Skipping college for the PGA Tour

Will the PGA Tour eventually adopt a minimum age requirement, a la those of the NFL and the NBA?

Chances are, not anytime soon. However, there is a growing number of people in the golf community and industry alike who happen to agree with Hank Haney, golf instructor and swing coach to Tiger Woods, that “if a young person’s final goal is to do everything possible to become a world-class player, playing college golf for four years shouldn’t be part of the program.”

With this in mind, expect to see an influx of younger players into the Tour’s ranks in the near future (including players who attend college for only one or two years and then decide to leave early, like Adam Scott did years ago at UNLV), as well as to the Nationwide and European Tours (both share the unofficial title of “second best” tour in the world). Just this week, in fact, sixteen-year-old Richard Lee, Golfweek’s second-ranked junior, announced his decision to forego college and turn professional. This trend may indeed persist, as “junior” players continue to begin competitive play at earlier ages, while both accelerating their timeframe for becoming the “next Tiger,” and maturing more quickly than previously-thought-possible into confident, viable and polished threats to the Tour’s relatively seasoned veterans. Case in point: Fifteen-year old high school freshman Ryo Ishikawa, who two weeks ago became the youngest winner ever on the Japan Tour (a 20 year old named Seve Ballesteros previously held the honor).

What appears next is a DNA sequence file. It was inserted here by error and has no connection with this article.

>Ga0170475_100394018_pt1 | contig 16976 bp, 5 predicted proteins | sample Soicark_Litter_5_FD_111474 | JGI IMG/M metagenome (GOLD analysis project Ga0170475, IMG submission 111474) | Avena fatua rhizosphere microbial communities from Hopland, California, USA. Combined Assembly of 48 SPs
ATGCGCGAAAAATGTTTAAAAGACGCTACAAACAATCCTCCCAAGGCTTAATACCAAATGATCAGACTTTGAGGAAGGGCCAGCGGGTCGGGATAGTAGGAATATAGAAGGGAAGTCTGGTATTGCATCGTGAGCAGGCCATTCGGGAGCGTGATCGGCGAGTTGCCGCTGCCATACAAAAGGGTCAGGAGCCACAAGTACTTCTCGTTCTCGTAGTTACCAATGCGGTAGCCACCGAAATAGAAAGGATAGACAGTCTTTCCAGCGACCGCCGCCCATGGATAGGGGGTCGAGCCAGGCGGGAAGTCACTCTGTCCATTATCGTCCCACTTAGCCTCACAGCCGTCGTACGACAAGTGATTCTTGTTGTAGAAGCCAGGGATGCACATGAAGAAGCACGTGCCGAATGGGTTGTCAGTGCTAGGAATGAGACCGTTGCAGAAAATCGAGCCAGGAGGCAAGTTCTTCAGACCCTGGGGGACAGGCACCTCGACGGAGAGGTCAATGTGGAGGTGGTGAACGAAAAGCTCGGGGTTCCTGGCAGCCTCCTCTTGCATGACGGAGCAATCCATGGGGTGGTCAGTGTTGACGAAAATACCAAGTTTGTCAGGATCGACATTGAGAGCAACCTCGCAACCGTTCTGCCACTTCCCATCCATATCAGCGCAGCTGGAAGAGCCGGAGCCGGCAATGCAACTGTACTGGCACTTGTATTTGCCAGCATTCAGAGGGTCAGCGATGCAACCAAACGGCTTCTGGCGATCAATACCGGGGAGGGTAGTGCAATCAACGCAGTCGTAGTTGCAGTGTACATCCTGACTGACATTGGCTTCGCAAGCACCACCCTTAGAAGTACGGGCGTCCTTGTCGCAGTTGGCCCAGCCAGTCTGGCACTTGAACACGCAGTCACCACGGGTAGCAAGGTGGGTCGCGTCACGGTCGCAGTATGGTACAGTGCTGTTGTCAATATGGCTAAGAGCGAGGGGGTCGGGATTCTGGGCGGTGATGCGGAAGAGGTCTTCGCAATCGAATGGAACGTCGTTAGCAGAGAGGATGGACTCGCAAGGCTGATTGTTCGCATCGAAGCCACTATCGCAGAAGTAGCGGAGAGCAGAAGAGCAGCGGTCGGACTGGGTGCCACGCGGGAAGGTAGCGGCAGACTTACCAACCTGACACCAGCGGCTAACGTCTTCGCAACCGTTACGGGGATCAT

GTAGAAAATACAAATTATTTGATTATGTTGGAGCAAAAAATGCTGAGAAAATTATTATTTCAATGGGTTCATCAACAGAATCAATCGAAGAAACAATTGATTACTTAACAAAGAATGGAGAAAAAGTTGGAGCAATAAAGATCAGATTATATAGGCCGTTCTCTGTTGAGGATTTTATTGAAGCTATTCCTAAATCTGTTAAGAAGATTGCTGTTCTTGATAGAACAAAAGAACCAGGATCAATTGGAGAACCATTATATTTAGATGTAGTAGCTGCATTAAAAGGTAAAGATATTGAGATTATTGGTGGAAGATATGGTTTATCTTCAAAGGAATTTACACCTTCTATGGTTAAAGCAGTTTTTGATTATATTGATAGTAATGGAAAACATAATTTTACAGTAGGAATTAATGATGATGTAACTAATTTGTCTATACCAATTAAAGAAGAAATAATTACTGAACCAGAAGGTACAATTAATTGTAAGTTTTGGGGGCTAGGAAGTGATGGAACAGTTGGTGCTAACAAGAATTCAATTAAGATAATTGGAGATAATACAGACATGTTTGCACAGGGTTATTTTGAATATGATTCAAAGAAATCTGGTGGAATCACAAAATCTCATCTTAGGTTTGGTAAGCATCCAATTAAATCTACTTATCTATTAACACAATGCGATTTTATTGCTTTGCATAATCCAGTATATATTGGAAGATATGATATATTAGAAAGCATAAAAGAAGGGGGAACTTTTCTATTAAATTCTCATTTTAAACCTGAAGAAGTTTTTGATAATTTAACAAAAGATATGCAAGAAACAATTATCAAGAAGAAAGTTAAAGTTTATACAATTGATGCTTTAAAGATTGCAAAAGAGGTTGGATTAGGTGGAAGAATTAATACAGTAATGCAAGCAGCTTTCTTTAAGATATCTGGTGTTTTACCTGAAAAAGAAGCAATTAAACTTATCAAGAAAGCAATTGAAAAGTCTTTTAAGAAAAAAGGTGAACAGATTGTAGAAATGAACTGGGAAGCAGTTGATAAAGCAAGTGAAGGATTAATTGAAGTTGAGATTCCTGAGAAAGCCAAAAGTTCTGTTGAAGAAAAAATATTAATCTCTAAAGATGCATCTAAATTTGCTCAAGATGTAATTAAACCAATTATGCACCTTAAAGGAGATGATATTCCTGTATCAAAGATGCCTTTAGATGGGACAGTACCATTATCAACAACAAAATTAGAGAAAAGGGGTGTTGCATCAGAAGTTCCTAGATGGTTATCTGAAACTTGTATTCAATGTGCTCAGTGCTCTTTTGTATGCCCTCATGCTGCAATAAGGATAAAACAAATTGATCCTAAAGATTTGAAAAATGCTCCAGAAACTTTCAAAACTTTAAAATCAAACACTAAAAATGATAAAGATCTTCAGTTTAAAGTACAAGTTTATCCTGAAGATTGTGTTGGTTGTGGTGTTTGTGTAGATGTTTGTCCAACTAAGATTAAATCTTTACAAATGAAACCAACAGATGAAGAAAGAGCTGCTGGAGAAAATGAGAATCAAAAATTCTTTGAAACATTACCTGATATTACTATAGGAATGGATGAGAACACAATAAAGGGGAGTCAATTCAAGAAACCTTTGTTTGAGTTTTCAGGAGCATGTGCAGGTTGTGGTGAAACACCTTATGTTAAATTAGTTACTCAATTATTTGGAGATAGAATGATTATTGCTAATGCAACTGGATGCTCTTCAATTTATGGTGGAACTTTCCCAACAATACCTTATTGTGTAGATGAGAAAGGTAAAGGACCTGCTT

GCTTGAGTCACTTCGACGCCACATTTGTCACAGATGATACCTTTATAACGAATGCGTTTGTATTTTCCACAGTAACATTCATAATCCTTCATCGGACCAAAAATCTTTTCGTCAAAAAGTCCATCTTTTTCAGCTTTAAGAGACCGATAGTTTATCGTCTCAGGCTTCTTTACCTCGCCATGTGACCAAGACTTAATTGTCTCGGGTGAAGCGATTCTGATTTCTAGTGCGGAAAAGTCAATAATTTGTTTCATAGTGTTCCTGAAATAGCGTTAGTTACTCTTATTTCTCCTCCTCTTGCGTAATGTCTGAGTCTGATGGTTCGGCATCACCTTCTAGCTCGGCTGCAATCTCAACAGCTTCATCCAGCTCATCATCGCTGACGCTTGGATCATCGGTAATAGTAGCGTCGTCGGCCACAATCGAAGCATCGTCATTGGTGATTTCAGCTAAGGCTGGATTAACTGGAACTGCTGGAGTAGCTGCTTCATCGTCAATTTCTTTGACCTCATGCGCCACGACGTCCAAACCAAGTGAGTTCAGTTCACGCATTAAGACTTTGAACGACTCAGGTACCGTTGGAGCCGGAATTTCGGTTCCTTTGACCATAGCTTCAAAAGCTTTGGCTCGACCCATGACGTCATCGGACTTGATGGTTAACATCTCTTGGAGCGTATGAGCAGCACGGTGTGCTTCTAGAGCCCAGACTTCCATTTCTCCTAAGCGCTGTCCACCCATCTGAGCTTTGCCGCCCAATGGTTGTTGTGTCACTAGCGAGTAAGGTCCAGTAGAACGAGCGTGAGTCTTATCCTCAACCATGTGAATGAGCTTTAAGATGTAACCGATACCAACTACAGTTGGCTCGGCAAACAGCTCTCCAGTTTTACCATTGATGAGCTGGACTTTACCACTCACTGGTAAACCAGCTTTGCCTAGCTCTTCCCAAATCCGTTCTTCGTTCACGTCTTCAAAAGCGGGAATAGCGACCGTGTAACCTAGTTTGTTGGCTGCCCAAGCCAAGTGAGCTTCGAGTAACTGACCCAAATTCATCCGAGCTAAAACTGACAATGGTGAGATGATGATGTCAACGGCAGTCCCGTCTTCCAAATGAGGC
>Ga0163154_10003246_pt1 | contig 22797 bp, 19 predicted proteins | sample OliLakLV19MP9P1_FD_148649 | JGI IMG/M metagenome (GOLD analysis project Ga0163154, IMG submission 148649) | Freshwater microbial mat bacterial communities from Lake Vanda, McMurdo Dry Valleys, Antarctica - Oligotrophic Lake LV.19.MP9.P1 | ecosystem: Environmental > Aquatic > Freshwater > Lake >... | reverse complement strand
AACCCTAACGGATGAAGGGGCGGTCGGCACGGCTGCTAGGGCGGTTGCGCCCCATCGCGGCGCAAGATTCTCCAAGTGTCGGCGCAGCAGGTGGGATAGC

What this means is that golf agents (“player managers” in the business) must begin, if they haven’t already done so, to start tracking prospective professionals when they are just beginning in the junior ranks, well before they even begin to ponder what college they’ll attend. If they even go on to attend college, that is.

–Jason G. Wulterkens

One reply on “Skipping college for the PGA Tour”

Just found this site, it’s great.

Letting young guys play on the Tour doesn’t seem like a terrible idea to me. First off from my limited knowledge of professional golf the life they lead is very different from that of a professional basketball or baseball player. Golfers do travel consistently but they are not necessarily with other young men in a different city every couple of days. It seems to me golfers have an opportunity to do things at their own pace a little easier than most of the other major sports which would help with the transition for these young guys who might barely have their drivers license. There wouldn’t be the same pressure on them on a nightly basis and while the spotlight is shining on them every weekend I would guess they would be able to handle it better because it is an individual sport and they have always had to rely on their own ability.
It seems to me that most of the other young athletes in individual sports like tennis adjust well to the professional game and have succeeded for the most part. All in all it seems like it would be easier for a golfer to turn pro at 18 then most other sports.


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